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dc.contributor.authorJohnstone, Keith Campbell
dc.date.accessioned2015-07-06T23:50:47Z
dc.date.available2015-07-06T23:50:47Z
dc.date.issued1995
dc.identifier.urihttp://hdl.handle.net/10179/6829
dc.description.abstractThe present study examined the relationships between the motivational drives of need for achievement, need for autonomy, need for affiliation and need for dominance, the demographic variables of age and sex and the personality trait of Machiavellianism. Further, the influence of these variables on the course of study of university students was examined. Previous research has produced mixed findings with regard to the relationship of motivational needs with Machiavellianism and their influence on career choice. The Mach IV scale and the Manifest Needs Questionnaire were administered to 494 undergraduate university students. Different student disciplines were compared on the motivational drive variables and Machiavellianism. Analysis partially supported the common stereotype that business students, and marketing students in particular are more Machiavellian than non business students. Results from the nursing and social work students supported the stereotype of 'caring professions' being higher in the need for affiliation. Nursing and science students had a higher need for achievement than other students and business students scored higher in the Leadership Motive Pattern than education or social work students. Machiavellianism was positively related to the need for power and the need for autonomy as well as McClelland's Leadership Motive Pattern. Machiavellianism was negatively correlated with need for affiliation, need for achievement and age. Males rated as being more Machiavellian, having a higher need for power, a higher need for autonomy, a higher Leadership Motive Pattern and a lower need for affiliation than females. Findings supported the proposal that high Machiavellians possess the same motivational drives that have been associated with effective leadership. A call is made for future research to pursue a longitudinal approach to understanding the changing nature of Machiavellianism over time. Additionally more research needs to be done on the low internal consistency ratings obtained in the affiliation sub-scale of the Steers and Braunstein (1976) Manifest Needs Questionnaire and to a lesser extent the autonomy sub-scale.en_US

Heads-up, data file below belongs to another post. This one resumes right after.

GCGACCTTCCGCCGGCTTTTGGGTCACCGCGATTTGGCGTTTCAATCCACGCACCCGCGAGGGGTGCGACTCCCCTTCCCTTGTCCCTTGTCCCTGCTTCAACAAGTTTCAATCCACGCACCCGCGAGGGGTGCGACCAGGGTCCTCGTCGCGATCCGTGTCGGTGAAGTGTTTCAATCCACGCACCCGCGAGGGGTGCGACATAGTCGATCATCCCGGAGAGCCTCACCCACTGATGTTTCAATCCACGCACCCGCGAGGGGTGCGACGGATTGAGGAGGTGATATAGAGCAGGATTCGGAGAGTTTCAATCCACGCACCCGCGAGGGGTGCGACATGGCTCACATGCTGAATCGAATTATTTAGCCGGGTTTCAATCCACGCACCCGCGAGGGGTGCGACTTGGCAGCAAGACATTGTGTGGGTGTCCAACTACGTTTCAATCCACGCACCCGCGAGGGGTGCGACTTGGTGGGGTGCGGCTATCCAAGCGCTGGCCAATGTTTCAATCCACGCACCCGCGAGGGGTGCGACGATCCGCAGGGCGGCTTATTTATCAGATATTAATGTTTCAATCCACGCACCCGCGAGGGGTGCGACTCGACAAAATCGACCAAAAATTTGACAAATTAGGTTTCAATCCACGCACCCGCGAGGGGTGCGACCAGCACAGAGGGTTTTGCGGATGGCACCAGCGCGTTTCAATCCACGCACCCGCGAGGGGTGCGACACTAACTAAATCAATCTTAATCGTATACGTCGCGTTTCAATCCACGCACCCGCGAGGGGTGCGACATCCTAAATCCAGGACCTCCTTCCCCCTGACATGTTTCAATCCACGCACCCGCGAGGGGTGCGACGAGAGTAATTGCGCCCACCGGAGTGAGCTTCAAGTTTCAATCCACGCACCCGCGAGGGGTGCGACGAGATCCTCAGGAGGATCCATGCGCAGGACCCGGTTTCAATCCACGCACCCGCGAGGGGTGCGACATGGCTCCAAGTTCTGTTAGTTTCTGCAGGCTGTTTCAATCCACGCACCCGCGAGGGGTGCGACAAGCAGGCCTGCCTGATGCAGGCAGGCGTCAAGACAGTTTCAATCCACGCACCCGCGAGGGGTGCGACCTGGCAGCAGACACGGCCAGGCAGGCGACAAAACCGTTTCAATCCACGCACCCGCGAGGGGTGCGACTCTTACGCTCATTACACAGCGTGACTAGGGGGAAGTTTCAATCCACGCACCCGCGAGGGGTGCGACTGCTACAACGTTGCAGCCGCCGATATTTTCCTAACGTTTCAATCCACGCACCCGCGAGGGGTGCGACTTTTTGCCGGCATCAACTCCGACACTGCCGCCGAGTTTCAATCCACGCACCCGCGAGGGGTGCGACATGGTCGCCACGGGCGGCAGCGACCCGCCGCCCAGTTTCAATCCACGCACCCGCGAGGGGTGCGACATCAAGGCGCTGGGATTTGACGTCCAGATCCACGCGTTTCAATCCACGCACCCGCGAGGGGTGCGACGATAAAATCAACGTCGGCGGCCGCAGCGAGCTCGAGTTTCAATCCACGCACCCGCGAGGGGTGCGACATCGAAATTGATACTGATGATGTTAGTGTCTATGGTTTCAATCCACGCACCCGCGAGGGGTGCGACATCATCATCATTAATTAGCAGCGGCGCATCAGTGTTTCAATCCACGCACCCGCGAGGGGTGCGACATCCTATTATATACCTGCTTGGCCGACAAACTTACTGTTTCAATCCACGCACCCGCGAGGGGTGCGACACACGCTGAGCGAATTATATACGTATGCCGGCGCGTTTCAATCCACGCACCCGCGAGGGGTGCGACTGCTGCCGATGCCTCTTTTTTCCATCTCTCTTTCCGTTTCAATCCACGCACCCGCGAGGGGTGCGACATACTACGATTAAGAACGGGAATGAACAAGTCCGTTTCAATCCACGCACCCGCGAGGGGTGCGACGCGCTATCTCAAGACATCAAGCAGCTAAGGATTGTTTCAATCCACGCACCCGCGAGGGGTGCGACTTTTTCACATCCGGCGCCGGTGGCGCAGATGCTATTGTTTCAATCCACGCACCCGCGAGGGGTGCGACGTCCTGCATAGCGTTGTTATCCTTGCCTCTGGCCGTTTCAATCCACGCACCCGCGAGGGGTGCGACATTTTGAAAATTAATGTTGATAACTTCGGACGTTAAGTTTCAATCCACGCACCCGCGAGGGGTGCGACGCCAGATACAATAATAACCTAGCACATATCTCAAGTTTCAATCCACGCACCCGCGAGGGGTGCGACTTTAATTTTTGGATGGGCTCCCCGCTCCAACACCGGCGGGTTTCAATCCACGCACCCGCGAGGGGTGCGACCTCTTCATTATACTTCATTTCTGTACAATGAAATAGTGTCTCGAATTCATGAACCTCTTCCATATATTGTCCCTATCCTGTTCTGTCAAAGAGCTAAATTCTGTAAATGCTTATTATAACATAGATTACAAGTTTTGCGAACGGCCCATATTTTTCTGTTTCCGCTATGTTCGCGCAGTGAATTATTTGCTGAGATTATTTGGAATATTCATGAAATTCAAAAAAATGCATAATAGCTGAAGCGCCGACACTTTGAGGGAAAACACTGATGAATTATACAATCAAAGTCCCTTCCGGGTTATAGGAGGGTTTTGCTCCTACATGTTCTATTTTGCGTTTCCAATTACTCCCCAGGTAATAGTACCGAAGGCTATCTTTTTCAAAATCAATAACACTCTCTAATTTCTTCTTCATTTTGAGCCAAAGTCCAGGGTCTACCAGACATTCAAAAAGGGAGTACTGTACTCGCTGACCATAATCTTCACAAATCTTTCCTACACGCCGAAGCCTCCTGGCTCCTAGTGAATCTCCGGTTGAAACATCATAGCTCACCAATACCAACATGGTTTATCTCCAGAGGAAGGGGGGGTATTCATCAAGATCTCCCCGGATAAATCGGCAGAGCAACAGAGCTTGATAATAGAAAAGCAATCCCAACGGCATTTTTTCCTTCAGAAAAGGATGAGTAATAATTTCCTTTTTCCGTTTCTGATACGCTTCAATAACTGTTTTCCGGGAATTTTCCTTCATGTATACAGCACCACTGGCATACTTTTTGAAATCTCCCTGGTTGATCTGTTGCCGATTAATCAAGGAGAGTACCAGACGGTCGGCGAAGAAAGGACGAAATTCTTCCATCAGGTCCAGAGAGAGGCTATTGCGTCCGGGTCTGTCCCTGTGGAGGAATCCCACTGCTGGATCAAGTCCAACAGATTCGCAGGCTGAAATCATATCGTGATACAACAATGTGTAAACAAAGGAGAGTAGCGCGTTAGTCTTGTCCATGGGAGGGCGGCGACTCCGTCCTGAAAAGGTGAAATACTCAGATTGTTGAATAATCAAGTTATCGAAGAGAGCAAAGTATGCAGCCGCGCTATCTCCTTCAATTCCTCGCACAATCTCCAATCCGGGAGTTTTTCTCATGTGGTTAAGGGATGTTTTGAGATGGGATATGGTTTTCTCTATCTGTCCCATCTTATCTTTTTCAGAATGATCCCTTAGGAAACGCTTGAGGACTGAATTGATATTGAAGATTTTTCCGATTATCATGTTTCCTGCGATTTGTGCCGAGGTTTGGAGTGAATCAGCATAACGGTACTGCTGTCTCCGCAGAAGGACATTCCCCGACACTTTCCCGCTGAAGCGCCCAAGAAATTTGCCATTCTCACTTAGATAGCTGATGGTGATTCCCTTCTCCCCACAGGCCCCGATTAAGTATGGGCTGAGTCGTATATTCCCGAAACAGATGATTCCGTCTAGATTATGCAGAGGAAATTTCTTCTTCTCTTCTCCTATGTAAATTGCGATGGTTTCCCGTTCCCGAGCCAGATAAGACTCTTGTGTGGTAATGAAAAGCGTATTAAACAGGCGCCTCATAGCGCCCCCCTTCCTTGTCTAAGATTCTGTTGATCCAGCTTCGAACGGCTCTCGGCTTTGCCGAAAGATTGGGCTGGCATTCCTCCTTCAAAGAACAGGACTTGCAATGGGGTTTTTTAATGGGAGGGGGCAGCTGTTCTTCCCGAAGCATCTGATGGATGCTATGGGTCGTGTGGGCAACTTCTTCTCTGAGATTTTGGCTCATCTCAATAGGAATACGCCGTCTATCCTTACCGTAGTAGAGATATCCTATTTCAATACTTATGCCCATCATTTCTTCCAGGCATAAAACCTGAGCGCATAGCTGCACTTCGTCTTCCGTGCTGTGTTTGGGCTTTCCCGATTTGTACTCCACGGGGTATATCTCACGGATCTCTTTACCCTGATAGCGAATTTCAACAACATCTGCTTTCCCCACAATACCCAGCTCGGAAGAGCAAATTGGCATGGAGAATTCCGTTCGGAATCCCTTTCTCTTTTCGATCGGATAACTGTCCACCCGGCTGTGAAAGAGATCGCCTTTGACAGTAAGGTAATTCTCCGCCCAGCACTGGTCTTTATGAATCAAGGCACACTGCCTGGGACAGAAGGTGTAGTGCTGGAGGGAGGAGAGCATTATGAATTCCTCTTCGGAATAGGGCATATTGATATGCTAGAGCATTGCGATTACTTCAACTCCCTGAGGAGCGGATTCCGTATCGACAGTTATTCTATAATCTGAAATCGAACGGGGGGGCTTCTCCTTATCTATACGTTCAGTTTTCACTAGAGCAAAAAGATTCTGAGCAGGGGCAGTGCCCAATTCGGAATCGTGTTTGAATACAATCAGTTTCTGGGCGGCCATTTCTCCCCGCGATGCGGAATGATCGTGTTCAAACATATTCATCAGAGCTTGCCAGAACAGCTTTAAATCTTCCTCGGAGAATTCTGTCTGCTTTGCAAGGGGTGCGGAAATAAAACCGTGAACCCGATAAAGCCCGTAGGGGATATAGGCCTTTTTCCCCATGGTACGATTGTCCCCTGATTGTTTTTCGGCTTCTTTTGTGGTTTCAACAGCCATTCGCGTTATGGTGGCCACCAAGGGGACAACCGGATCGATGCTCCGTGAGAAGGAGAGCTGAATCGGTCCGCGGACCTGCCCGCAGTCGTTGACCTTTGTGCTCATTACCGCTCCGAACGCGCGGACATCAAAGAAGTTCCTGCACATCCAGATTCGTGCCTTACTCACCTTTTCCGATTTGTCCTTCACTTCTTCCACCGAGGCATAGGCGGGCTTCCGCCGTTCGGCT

dc.language.isoenen_US
dc.publisherMassey Universityen_US
dc.rightsThe Authoren_US
dc.subjectMachiavellianism (Psychology)en_US
dc.subjectPersonality and motivationen_US
dc.titleMotivational drives and Machiavellianism : their interaction and influence on career choice : a thesis presented in partial fulfilment of the requirements for the degree of Master of Science in Psychology at Massey Universityen_US
dc.typeThesisen_US
thesis.degree.disciplinePsychologyen_US
thesis.degree.grantorMassey Universityen_US
thesis.degree.levelMastersen_US
thesis.degree.nameMaster of Science (M.Sc.)en_US


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